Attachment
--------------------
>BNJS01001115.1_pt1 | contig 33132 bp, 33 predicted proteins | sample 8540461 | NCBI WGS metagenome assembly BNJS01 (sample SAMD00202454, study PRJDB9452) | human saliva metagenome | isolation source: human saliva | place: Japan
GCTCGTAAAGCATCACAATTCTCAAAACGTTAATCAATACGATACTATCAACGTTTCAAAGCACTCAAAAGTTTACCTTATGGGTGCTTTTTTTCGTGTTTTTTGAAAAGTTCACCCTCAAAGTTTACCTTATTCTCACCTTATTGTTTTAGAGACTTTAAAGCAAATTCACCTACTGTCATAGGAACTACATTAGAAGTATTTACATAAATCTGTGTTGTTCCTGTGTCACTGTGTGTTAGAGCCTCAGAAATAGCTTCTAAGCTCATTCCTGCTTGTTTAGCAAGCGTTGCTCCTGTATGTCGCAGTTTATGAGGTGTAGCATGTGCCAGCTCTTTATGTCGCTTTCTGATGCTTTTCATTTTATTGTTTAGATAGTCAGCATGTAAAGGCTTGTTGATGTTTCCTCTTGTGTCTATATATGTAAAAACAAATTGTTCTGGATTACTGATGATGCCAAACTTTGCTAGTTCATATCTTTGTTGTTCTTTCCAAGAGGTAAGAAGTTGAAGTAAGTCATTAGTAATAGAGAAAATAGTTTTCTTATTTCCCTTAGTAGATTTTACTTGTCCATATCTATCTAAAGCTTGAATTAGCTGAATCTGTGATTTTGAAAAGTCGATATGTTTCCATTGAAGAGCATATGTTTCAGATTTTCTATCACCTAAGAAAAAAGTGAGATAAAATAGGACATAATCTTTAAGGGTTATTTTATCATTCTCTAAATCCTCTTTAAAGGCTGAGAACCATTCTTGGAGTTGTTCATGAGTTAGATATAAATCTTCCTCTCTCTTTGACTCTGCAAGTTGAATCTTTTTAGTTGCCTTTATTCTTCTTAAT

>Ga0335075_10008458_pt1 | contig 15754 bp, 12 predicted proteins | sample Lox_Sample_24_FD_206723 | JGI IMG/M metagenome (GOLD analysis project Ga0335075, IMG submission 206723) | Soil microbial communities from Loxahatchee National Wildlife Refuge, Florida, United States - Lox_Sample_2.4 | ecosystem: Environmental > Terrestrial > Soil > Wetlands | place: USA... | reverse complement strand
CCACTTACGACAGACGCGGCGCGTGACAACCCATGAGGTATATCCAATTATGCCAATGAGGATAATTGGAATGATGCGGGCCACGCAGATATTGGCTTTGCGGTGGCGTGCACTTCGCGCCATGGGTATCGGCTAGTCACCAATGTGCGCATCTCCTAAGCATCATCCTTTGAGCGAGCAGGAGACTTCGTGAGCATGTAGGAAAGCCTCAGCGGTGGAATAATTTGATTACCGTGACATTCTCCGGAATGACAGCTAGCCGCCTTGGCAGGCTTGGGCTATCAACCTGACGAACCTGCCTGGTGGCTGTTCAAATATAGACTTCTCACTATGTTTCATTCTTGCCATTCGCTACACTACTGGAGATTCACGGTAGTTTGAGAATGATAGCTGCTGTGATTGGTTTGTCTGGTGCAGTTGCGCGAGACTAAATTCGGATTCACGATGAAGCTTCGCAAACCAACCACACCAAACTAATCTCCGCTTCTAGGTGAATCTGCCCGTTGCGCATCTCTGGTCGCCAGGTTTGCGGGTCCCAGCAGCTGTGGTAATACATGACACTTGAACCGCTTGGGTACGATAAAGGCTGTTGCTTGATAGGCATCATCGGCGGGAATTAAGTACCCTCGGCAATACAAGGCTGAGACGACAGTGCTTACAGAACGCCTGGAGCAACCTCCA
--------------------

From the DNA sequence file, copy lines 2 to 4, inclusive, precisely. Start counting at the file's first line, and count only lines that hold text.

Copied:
GCTCGTAAAGCATCACAATTCTCAAAACGTTAATCAATACGATACTATCAACGTTTCAAAGCACTCAAAAGTTTACCTTATGGGTGCTTTTTTTCGTGTTTTTTGAAAAGTTCACCCTCAAAGTTTACCTTATTCTCACCTTATTGTTTTAGAGACTTTAAAGCAAATTCACCTACTGTCATAGGAACTACATTAGAAGTATTTACATAAATCTGTGTTGTTCCTGTGTCACTGTGTGTTAGAGCCTCAGAAATAGCTTCTAAGCTCATTCCTGCTTGTTTAGCAAGCGTTGCTCCTGTATGTCGCAGTTTATGAGGTGTAGCATGTGCCAGCTCTTTATGTCGCTTTCTGATGCTTTTCATTTTATTGTTTAGATAGTCAGCATGTAAAGGCTTGTTGATGTTTCCTCTTGTGTCTATATATGTAAAAACAAATTGTTCTGGATTACTGATGATGCCAAACTTTGCTAGTTCATATCTTTGTTGTTCTTTCCAAGAGGTAAGAAGTTGAAGTAAGTCATTAGTAATAGAGAAAATAGTTTTCTTATTTCCCTTAGTAGATTTTACTTGTCCATATCTATCTAAAGCTTGAATTAGCTGAATCTGTGATTTTGAAAAGTCGATATGTTTCCATTGAAGAGCATATGTTTCAGATTTTCTATCACCTAAGAAAAAAGTGAGATAAAATAGGACATAATCTTTAAGGGTTATTTTATCATTCTCTAAATCCTCTTTAAAGGCTGAGAACCATTCTTGGAGTTGTTCATGAGTTAGATATAAATCTTCCTCTCTCTTTGACTCTGCAAGTTGAATCTTTTTAGTTGCCTTTATTCTTCTTAAT

>Ga0335075_10008458_pt1 | contig 15754 bp, 12 predicted proteins | sample Lox_Sample_24_FD_206723 | JGI IMG/M metagenome (GOLD analysis project Ga0335075, IMG submission 206723) | Soil microbial communities from Loxahatchee National Wildlife Refuge, Florida, United States - Lox_Sample_2.4 | ecosystem: Environmental > Terrestrial > Soil > Wetlands | place: USA... | reverse complement strand
CCACTTACGACAGACGCGGCGCGTGACAACCCATGAGGTATATCCAATTATGCCAATGAGGATAATTGGAATGATGCGGGCCACGCAGATATTGGCTTTGCGGTGGCGTGCACTTCGCGCCATGGGTATCGGCTAGTCACCAATGTGCGCATCTCCTAAGCATCATCCTTTGAGCGAGCAGGAGACTTCGTGAGCATGTAGGAAAGCCTCAGCGGTGGAATAATTTGATTACCGTGACATTCTCCGGAATGACAGCTAGCCGCCTTGGCAGGCTTGGGCTATCAACCTGACGAACCTGCCTGGTGGCTGTTCAAATATAGACTTCTCACTATGTTTCATTCTTGCCATTCGCTACACTACTGGAGATTCACGGTAGTTTGAGAATGATAGCTGCTGTGATTGGTTTGTCTGGTGCAGTTGCGCGAGACTAAATTCGGATTCACGATGAAGCTTCGCAAACCAACCACACCAAACTAATCTCCGCTTCTAGGTGAATCTGCCCGTTGCGCATCTCTGGTCGCCAGGTTTGCGGGTCCCAGCAGCTGTGGTAATACATGACACTTGAACCGCTTGGGTACGATAAAGGCTGTTGCTTGATAGGCATCATCGGCGGGAATTAAGTACCCTCGGCAATACAAGGCTGAGACGACAGTGCTTACAGAACGCCTGGAGCAACCTCCA